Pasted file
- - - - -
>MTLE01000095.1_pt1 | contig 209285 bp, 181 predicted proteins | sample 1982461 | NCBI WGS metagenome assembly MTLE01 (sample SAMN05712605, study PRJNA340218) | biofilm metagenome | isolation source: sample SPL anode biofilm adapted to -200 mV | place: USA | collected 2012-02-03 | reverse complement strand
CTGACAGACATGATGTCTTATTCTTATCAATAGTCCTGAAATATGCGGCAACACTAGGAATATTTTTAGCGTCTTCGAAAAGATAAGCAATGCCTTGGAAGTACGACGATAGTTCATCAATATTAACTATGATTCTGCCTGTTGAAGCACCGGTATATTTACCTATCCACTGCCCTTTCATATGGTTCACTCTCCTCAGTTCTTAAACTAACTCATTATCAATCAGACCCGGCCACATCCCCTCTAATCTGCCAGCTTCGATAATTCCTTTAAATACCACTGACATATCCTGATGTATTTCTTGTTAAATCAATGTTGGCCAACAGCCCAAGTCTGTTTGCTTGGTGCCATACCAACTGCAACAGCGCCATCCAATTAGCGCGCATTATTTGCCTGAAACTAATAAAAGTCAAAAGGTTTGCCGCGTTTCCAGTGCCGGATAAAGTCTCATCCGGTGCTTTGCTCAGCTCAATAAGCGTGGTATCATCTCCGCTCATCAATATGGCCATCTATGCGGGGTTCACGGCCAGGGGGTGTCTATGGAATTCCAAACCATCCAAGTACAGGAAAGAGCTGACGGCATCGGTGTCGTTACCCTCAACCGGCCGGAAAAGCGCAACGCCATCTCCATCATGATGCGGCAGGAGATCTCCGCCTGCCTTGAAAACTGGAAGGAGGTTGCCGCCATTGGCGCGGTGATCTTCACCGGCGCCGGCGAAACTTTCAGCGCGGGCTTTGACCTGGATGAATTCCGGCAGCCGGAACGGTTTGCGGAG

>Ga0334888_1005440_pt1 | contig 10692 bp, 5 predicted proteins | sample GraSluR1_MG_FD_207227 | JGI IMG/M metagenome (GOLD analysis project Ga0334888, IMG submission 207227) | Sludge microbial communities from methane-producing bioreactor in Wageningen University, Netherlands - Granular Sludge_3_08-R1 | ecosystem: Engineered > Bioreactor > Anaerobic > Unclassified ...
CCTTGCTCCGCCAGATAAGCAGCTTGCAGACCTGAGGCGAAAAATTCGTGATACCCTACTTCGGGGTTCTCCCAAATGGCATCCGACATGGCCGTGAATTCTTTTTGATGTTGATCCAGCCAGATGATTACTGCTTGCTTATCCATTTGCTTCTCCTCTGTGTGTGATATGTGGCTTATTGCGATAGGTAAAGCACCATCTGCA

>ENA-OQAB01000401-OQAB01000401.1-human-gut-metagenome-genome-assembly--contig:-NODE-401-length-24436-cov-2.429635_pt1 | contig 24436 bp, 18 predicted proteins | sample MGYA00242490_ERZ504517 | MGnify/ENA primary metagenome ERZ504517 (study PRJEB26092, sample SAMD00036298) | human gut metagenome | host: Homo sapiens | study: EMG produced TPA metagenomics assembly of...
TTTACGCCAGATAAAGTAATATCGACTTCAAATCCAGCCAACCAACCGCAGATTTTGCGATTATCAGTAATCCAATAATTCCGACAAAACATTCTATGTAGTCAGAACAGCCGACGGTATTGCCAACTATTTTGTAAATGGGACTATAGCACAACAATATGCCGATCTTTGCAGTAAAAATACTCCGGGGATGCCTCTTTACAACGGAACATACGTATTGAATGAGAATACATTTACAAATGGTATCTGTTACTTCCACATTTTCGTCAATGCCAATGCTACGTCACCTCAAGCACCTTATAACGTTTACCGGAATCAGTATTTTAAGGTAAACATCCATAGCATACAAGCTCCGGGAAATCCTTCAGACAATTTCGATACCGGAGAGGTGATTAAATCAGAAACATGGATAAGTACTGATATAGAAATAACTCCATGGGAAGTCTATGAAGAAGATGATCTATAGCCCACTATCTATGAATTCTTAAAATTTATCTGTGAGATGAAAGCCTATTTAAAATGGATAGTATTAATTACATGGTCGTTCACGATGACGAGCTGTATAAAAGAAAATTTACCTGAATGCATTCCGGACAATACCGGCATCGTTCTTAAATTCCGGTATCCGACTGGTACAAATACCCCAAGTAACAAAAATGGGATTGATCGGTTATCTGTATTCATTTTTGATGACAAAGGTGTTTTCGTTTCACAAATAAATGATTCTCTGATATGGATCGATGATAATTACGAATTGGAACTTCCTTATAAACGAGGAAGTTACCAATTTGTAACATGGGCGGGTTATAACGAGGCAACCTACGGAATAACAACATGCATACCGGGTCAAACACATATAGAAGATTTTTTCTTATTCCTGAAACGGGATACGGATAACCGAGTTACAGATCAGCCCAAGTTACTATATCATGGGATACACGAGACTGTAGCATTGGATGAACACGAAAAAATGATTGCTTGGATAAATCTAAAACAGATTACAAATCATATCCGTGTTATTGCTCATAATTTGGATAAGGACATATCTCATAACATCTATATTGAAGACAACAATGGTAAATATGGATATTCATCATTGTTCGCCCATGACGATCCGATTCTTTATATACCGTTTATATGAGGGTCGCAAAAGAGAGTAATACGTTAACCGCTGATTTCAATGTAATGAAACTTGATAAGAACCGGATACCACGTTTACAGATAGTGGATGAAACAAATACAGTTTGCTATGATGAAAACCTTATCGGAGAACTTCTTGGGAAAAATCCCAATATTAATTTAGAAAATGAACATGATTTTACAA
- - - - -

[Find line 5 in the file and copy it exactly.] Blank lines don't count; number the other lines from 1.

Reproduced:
>ENA-OQAB01000401-OQAB01000401.1-human-gut-metagenome-genome-assembly--contig:-NODE-401-length-24436-cov-2.429635_pt1 | contig 24436 bp, 18 predicted proteins | sample MGYA00242490_ERZ504517 | MGnify/ENA primary metagenome ERZ504517 (study PRJEB26092, sample SAMD00036298) | human gut metagenome | host: Homo sapiens | study: EMG produced TPA metagenomics assembly of...